What Is the Difference Between Horsepower and CC?

Raj Taneja/CC-BY-SA 2.0

Horsepower, abbreviated as hp, is a measure of the power consumed or produced in a motor vehicle while cc, which stands for cubic centimeter, is a metric unit of measurement equivalent to 1/1000 of a liter of fuel. The rating of an engine in horsepower is normally given by the manufacturer at a specific speed of the engine.

The speed of an engine is normally given in revolutions per minute, or rpm. For example, an engine with a rating of 50 hp at 6,000 rpm generates 50 horsepower at a rotating speed of 6,000 revolutions per minute. Different engines are designed to generate usable power while running at different speeds. Single-cylinder engines, which are often installed in large displacement dual-sport motorcycles, tend to pick in power delivery at a speed of 6,000 rpm, a point at which other engines, including the parallel-twin engine in Kawasaki’s Ninja EX2250, start to produce usable power.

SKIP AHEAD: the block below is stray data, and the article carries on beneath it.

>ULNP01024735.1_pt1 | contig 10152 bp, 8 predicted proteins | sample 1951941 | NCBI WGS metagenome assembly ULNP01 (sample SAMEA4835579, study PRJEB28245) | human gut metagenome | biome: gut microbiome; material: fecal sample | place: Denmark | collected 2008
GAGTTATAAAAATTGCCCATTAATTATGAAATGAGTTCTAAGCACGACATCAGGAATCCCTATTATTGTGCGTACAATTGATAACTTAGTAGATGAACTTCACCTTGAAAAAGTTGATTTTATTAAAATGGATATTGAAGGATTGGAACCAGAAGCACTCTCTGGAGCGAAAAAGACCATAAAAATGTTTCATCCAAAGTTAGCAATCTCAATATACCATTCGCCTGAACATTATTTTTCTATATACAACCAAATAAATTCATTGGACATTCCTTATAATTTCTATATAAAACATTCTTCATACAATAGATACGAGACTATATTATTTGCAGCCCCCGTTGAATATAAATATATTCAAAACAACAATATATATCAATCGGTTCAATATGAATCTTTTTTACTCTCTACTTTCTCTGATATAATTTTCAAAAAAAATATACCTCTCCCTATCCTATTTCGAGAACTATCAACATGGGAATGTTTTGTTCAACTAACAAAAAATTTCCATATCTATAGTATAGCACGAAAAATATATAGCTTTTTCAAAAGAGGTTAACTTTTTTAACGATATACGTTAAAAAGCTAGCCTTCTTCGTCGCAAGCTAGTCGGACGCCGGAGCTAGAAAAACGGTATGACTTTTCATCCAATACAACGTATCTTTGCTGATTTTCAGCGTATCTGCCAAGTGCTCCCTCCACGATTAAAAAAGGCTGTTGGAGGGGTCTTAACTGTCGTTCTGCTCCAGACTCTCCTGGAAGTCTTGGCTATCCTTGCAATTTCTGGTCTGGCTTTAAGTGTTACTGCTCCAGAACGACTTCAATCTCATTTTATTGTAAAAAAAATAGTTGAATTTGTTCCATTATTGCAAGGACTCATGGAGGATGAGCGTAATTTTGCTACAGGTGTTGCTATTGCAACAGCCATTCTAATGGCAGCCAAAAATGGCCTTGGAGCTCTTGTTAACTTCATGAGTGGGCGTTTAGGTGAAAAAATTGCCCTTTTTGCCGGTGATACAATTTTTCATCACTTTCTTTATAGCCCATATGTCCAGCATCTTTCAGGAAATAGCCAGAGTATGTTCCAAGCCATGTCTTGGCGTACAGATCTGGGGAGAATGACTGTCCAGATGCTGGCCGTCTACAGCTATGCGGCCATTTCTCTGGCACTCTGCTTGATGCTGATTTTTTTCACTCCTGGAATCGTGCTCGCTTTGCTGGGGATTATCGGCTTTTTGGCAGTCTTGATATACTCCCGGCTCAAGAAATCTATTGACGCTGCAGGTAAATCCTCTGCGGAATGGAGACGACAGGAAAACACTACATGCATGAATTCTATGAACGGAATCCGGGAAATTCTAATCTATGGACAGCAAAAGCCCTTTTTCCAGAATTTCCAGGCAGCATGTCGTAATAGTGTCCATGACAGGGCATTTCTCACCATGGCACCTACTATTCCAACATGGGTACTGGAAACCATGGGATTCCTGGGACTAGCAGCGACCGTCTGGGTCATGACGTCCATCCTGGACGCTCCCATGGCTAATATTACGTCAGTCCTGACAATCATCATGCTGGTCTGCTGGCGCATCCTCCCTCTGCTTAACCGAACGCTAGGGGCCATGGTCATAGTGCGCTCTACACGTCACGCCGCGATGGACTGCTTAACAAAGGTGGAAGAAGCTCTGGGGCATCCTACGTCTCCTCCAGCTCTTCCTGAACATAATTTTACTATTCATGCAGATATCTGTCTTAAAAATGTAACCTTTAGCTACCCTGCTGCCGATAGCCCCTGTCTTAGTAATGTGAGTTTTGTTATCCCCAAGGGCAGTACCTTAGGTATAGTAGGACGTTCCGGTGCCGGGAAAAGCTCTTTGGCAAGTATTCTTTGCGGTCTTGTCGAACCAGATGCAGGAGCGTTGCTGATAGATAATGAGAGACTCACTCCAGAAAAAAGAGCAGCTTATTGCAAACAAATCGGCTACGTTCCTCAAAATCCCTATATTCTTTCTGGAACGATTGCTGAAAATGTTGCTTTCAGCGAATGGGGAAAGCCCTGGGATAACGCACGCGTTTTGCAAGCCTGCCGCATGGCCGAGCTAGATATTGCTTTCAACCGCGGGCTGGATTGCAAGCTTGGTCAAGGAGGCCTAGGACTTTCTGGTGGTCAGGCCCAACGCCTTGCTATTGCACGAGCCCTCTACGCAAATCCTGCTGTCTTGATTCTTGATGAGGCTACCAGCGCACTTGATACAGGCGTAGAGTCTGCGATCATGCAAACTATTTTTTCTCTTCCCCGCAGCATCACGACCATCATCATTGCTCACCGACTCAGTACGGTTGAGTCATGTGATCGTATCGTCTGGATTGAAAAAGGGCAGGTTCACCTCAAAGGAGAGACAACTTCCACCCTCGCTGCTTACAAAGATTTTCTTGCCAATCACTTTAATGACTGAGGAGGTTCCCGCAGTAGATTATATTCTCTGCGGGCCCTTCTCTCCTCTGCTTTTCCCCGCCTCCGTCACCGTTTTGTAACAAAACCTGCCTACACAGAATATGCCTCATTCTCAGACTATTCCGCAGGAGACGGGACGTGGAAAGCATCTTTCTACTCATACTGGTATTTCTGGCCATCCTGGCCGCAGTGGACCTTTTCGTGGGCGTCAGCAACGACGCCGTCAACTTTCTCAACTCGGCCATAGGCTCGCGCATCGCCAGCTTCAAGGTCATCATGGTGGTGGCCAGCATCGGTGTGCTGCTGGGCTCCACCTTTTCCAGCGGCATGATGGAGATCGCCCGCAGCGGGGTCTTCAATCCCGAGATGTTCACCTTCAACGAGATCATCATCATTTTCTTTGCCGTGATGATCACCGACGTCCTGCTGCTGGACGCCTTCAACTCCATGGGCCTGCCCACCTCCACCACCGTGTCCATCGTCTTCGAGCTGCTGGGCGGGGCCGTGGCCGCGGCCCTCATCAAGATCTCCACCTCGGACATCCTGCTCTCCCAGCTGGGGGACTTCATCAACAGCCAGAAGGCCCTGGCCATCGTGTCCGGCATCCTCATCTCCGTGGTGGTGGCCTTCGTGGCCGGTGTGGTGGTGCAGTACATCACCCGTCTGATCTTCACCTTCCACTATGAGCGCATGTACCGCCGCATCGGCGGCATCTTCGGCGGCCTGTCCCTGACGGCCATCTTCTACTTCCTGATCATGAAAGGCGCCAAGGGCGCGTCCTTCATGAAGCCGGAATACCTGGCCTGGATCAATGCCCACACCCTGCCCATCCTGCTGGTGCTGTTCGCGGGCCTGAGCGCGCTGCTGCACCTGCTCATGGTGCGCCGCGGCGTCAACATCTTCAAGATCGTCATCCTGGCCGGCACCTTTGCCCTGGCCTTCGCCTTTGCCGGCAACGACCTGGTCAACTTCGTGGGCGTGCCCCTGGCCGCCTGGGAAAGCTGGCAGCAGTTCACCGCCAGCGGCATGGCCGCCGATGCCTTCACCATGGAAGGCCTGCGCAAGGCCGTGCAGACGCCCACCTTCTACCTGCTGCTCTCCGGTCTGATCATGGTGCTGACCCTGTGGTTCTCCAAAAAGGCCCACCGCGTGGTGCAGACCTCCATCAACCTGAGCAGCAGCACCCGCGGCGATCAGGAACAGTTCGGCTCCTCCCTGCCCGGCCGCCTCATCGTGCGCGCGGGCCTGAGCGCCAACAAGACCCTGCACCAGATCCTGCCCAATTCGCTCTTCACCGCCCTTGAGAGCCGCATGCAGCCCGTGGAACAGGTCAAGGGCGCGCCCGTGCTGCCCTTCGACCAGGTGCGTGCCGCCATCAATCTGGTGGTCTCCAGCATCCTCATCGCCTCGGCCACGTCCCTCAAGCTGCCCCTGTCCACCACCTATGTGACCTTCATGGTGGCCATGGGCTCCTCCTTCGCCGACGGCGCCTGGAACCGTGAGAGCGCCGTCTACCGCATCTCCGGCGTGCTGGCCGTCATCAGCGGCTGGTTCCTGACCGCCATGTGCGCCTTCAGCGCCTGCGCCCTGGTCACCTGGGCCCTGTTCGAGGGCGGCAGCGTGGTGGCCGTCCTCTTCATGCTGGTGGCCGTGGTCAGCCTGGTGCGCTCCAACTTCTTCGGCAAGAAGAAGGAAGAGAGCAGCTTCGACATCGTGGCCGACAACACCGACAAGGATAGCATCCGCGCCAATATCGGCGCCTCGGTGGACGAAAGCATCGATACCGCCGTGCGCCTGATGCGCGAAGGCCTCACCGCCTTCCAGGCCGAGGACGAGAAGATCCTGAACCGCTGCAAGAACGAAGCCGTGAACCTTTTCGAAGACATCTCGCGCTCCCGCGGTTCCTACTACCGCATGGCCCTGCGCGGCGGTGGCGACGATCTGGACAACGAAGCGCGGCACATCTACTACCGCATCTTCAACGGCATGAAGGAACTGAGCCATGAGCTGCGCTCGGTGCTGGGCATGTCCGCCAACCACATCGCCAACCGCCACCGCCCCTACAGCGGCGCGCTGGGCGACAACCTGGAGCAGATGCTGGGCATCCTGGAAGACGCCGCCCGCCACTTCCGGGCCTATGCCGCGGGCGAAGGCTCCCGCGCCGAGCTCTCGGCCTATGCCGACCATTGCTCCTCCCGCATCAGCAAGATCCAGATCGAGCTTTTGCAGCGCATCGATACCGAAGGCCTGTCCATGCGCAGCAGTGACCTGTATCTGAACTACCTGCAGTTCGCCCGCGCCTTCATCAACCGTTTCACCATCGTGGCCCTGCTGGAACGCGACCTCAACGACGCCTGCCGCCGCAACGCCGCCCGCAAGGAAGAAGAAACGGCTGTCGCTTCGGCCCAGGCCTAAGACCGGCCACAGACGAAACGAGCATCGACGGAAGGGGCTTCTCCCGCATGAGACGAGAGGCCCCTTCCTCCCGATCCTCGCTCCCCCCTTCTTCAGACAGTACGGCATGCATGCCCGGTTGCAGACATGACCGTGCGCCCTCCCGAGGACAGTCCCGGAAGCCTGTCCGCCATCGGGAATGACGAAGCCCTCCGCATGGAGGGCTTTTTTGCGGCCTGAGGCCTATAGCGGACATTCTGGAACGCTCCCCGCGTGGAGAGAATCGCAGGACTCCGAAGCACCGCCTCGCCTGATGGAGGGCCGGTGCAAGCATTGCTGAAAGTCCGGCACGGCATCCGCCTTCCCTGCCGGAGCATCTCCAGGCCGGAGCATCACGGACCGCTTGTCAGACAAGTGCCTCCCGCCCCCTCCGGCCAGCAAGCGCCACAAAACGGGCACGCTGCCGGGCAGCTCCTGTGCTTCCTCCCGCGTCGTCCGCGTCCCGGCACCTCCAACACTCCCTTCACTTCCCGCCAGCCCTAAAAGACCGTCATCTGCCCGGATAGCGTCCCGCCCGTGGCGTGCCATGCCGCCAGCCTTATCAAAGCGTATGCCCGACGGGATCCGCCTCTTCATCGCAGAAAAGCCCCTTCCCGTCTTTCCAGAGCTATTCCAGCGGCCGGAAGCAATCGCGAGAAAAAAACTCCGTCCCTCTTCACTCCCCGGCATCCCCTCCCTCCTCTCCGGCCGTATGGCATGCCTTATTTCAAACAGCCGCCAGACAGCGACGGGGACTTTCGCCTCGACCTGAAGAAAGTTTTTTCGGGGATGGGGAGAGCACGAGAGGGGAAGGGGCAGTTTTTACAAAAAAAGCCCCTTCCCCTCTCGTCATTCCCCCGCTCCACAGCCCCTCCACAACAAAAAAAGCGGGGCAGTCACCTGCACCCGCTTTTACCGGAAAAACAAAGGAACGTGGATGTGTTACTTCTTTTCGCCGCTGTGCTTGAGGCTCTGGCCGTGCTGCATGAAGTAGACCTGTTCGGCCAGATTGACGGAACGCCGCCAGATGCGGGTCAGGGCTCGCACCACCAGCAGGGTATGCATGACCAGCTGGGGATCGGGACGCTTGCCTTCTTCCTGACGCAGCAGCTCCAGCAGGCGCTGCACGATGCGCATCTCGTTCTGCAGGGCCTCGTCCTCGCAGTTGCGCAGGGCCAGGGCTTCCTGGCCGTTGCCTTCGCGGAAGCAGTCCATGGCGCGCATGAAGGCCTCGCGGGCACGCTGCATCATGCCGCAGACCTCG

Displacement indicates the amount of fuel and air that a combustion engine can consume in one cycle or revolution. The fact that engine displacement, which describes volume, is different for different engines means that the cc is also different for different engines.  This is why there are motor vehicle engines with 2500 cc, 2000 cc and even 1000 cc.